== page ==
– It is my Hi Yah! If I was in a Kung Fu Movie they are the noises I would make as I swung, limp bodied through the jungle and rustled along the ground disguised as a lump of grass on some string.

– What would be the single most useful thing about having detachable arms?
– It would reduce a large amount of tension on the shoulders.

I think the best thing about detachable arms would be being able to take them off when you go to sleep so that they wouldn’t get in the way.  But then, I just like the whole idea of detachable body parts (when I’m in a good mood and wandering around the house or to the shops I find myself singing, “it would be insanely cool if I had detachable arms, detachable arms.”  I’m singing the words wrong but they just stuck that way).  But KateGoes aren’t all detachable arms and man-killing left eyes.  ‘Heartbeat’ is their icky, sicky, snotty love song that makes you want to grin manically through the vomit which could be caused equally by the lovey-doviness of it or lines like, “breathe me in, your snot will come out when I sneeze.”  Either way it is a beautiful moment.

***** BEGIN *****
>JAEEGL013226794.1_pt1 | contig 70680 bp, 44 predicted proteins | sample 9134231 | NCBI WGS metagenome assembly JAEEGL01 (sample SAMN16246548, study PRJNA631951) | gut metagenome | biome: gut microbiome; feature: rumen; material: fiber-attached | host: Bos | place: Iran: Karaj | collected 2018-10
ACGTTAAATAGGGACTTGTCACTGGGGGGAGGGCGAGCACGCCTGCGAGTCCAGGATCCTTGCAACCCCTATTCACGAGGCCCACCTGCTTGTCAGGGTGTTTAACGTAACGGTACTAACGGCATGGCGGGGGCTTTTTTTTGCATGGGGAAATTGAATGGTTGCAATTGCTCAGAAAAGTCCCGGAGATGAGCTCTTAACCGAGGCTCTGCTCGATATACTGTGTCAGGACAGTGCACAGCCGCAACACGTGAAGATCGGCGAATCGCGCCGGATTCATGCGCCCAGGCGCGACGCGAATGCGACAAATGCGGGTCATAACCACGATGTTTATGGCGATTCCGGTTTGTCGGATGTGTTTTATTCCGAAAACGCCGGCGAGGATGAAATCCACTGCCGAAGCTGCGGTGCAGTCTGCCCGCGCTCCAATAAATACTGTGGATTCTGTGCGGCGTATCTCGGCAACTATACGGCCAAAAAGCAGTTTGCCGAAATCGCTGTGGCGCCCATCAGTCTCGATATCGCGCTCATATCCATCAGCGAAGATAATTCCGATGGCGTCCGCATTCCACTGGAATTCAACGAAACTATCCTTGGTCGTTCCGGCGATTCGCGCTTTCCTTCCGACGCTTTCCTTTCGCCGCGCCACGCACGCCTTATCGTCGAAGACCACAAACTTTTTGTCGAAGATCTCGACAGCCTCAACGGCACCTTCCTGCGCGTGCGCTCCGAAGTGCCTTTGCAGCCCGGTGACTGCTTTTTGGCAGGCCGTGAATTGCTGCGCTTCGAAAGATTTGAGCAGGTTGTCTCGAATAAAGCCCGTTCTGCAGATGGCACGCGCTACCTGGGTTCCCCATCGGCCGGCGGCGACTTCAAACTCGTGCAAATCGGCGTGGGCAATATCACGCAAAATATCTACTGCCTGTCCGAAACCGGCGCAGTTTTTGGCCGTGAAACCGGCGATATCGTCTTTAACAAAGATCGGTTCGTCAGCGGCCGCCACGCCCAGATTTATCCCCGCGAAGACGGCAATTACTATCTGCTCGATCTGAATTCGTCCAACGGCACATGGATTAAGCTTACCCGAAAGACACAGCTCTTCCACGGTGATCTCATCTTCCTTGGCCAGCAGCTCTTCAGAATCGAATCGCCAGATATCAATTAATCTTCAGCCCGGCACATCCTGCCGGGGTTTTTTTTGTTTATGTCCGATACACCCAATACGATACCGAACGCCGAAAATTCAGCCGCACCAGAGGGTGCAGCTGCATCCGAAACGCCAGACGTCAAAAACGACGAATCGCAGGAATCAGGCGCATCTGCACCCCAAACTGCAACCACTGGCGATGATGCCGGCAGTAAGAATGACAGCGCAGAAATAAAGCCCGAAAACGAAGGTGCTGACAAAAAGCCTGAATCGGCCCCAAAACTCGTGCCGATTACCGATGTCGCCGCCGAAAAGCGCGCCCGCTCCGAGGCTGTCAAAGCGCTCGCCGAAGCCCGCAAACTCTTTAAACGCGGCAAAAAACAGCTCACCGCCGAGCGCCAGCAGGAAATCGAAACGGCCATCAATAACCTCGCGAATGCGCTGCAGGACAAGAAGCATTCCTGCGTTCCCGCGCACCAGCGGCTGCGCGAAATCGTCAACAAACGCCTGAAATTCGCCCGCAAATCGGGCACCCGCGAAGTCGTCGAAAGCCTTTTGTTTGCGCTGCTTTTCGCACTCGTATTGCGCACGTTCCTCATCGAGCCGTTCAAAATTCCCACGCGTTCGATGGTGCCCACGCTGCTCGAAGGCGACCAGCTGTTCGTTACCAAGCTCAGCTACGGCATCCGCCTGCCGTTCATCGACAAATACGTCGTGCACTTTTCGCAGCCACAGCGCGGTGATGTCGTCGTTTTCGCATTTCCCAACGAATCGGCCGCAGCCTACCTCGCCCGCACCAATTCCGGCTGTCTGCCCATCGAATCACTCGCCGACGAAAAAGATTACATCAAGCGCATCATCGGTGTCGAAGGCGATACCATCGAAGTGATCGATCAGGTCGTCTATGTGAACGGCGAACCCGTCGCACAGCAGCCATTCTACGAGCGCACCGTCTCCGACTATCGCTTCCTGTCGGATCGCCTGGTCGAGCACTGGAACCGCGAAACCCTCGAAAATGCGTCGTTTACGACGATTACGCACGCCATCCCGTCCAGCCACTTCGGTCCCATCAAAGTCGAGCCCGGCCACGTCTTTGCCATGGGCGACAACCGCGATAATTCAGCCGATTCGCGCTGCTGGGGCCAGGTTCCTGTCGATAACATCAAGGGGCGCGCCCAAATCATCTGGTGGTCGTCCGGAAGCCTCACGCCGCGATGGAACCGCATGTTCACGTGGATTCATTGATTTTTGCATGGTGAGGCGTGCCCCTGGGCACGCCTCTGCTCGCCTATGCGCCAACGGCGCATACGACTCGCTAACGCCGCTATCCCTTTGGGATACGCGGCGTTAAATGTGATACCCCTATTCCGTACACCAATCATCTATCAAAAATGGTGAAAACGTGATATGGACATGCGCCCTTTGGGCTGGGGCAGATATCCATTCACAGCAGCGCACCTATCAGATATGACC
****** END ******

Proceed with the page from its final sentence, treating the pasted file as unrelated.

– If you were to dj for a room full of one type of animal which animal would you most like it to be?
– I’ve thought about this one.  I’d DJ punk to porcupines so I could see what it would have felt like in the clubs and pubs back in the day.  Porcupines look a lot like punks. Porcupunks.

– When I’ve seen you play you’ve ‘been’ to the seaside and to a milliners. if time, money and reality were no object where would you most like KateGoes to ‘go’ to do a gig?
– KateGoes….Underwater. I dream about this gig. I love thinking about it. I’m thinking about it now in fact.

That would indeed be fantastic.  Thanks Kate.

– Kate Goes new EP ‘Happy Dancing’ is out now and available from Fopp or from their own website, http://www.myspace.com/kategoes
-Misty’s Big Adventure play Manchester Academy 3 on Saturday with Betty and The Id and Abie Budgen.